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First Attempt to Limit North Korea’s Nuclear Program

John Foster Dulles – Man of Paradox

Hear Ye, Hear Ye! It’s Poor Richard’s Podcasts

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iTunesFor a more personal — and often more dramatic — way to experience ADST’s oral history collection, try listening to one of our podcasts!

Click the link to Podbean or iTunes, where you will find our growing selection of podcasts. Such as Eileen Malloy, talking about skinny dipping for her country. Renowned chef and Foreign Service spouse Julia Child and actress Kathleen Turner reminiscing about their experiences with the Foreign Service. Richard Erickson discussing the North Korean seizure of the USS Pueblo.  And more to come!







Highlighted Oral History: Jack Harrod

soviet posterBorn in Chicago, John "Jack" Harrod went to Grinnell College, Colgate, Moscow State University and Georgetown before joining the Peace Corps. In the Foreign Service as a public diplomacy officer with the United States Information Agency, he served at U.S. embassies in Moscow, Kabul, Poznan, Warsaw and Brussels.

Here's an excerpt from his days in the former Soviet Union: "As the exhibit would go from city to city, some of the cities had obviously a much tougher KGB contingent than others. There were certain cities where we would have almost no security problems at all and some where it was a daily struggle to try to keep the goons out. We had other kinds of security problems, in the sense of people who visited our exhibit and asked particularly provocative questions, who were obvious plants, or some innocent people who asked the wrong kinds of questions who literally would get beat up in the parking lot outside the exhibit. We saw lots of fairly nasty things, which helped shape my view of the former Soviet Union."


To see the entire list of oral histories, please follow the link.


Inside Foggy Bottom

IMG_9016FSI at 70: Future Forward: A History of the Foreign Service Institute

To celebrate the 70th Anniversary of the founding of the Foreign Service Institute, the Association for Diplomatic Studies and Training has published a book by Steven Alan Honley, former editor of The Foreign Service Journal, that focuses on the challenges overcome in creating the National Foreign Affairs Training Center. The book is available at low cost as a Kindle e-book and in hard copy on Amazon. To find it, simply go to Amazon’s website and search for FSI at 70: Future Forward: A History of the Foreign Service Institute.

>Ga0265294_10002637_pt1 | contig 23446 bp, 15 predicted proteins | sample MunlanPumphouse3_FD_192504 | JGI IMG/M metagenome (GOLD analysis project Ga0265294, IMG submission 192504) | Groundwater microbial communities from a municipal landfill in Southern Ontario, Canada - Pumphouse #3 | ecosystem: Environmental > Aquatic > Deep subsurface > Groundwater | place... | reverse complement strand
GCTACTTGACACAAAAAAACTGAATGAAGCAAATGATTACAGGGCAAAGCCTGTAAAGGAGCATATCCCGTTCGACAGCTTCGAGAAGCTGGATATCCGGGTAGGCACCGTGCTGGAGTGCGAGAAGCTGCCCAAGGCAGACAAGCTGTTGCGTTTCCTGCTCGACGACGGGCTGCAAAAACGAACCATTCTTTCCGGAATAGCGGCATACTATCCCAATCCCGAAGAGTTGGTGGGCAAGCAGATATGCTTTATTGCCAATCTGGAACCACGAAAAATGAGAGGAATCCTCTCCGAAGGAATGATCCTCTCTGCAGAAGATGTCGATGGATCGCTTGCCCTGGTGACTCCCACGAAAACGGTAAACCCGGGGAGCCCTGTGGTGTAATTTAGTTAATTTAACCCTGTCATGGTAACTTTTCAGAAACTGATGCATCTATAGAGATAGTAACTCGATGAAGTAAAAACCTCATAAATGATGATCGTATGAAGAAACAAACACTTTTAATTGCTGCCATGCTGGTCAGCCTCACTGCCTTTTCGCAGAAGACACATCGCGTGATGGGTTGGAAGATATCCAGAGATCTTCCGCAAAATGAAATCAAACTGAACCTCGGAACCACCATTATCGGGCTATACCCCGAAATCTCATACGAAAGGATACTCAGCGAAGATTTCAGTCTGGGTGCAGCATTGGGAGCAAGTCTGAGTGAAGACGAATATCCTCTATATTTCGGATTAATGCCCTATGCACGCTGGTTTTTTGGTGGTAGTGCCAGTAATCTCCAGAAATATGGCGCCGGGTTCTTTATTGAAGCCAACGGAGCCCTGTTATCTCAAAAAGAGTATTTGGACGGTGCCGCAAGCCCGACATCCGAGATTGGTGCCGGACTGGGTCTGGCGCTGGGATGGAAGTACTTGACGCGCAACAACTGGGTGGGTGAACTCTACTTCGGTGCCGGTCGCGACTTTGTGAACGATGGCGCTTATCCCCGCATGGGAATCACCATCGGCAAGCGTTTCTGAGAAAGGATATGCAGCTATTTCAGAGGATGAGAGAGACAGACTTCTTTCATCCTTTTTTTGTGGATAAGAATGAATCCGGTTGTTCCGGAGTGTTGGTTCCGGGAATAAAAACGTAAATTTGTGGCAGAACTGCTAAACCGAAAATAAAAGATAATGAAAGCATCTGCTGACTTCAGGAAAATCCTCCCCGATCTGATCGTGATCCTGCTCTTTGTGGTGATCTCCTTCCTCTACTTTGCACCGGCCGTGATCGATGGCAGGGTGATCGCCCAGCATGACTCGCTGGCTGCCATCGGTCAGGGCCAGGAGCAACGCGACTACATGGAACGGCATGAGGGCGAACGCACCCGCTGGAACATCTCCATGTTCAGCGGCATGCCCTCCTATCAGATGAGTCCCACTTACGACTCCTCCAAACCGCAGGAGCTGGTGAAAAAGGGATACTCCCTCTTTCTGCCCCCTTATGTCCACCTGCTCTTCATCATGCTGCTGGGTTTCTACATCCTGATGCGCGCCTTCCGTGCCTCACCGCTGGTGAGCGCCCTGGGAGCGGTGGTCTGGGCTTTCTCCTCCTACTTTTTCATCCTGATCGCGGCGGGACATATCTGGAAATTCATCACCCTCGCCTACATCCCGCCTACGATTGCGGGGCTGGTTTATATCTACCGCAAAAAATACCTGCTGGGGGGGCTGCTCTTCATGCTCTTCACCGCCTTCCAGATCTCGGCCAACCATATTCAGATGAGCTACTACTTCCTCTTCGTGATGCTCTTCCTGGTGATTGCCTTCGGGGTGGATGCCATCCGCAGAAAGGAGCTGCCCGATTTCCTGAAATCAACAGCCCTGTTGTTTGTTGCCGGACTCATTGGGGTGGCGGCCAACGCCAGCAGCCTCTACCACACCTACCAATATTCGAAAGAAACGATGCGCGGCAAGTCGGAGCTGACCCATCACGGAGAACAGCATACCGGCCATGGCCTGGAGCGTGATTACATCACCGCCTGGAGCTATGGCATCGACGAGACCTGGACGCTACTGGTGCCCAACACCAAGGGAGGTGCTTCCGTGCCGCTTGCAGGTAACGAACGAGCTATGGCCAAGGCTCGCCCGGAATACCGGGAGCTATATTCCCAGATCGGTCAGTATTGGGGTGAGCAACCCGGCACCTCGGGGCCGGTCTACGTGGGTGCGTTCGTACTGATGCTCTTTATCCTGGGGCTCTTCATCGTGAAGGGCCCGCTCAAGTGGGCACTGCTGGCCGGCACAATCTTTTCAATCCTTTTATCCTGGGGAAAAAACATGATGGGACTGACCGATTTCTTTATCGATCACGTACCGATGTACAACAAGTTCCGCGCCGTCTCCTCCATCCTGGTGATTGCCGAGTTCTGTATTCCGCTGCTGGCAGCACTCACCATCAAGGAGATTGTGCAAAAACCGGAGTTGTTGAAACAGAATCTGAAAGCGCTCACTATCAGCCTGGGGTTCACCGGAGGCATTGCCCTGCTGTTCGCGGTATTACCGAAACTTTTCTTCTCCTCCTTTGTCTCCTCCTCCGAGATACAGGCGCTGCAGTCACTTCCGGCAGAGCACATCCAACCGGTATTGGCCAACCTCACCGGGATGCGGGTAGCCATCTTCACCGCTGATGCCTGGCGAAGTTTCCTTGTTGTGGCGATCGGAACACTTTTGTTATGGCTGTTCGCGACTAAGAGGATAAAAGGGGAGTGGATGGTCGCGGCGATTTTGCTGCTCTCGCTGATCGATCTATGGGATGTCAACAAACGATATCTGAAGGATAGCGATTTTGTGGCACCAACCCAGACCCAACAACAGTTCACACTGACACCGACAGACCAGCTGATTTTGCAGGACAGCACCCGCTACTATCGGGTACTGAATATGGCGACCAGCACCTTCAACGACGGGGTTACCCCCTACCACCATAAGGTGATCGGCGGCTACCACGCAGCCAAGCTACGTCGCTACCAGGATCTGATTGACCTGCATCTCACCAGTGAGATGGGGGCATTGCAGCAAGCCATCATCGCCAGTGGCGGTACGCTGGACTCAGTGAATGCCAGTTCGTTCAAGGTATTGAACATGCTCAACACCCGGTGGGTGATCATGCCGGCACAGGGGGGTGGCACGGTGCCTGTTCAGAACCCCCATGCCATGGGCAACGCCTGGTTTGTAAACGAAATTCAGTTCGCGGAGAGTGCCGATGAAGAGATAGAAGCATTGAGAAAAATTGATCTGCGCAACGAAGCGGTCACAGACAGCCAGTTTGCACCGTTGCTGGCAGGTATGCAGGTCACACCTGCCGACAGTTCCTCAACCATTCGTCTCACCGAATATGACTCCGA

Excerpt [about learning Vietnamese]: "I went to a bookstore and got a copy of 'Kim van Kieu,' a great epic poem that's a Vietnamese classic. It seemed to go on for a hundred and some pages with some illustrations... I got this and studied it and studied it. I memorized passages. I would rip off these passages from 'Kim van Kieu' in the midst of a conversation. If I hit it right, I could tell by body language that 'This person really knows our country or our language.' Sometimes when I hit it wrong with not quite the right passage to quote in connection with what we were discussing, people wold look at me like 'Who is this fool here?'" Robert B. Petersen


ben_cool (2)Navigating this Website

The Association for Diplomatic Studies and Training (ADST) is an independent nonprofit organization founded in 1986. Located at the State Department’s George P. Shultz National Foreign Affairs Training Center in Arlington, Virginia, ADST’s mission is to capture, preserve, and share the experiences of America’s diplomats to enrich the professional knowledge of practitioners and strengthen public appreciation of diplomacy’s contribution to America’s security. It achieves this mission by recording the oral histories of diplomatic practitioners, helping them prepare and publish books and memoirs, contributing to the development of case studies, supporting the work of the Foreign Service Institute, and taking educational programs to citizens of all ages.

Over the past quarter century ADST has completed more than 2000 oral histories, also posted on the Library of Congress website. To read the oral histories, please go to the top of this page. Click on the third link, “Oral History,” and the drop-down menu will take you to the Oral History page, Country Readers (with excerpts about specific countries), Moments in U.S. Diplomatic History (highlights of the oral histories), Fascinating Figures and more. You can identify specific topics, people, or countries mentioned in the Moments using Google Search. If you access the Moments from the drop-down menu, you can also search using categories and tags.

Since 1996, ADST’s publishing program has led to publication of 94 books––61 in the Diplomats and Diplomacy Series and 33 in the Memoirs and Occasional Papers Series. To read about the books, click on the fifth link, “Publications,” at the top.

To meet ADST’s staff and Board of Directors, please look at the second link, “About ADST”.  “About ADST” will also tell you about ADST internships and how to apply for them. Explore!

Please consider supporting our vital work of interviewing, transcribing, editing, and archiving U.S. diplomatic oral history by making a donation to ADST or volunteer to be interviewed or to assist ADST in other ways.



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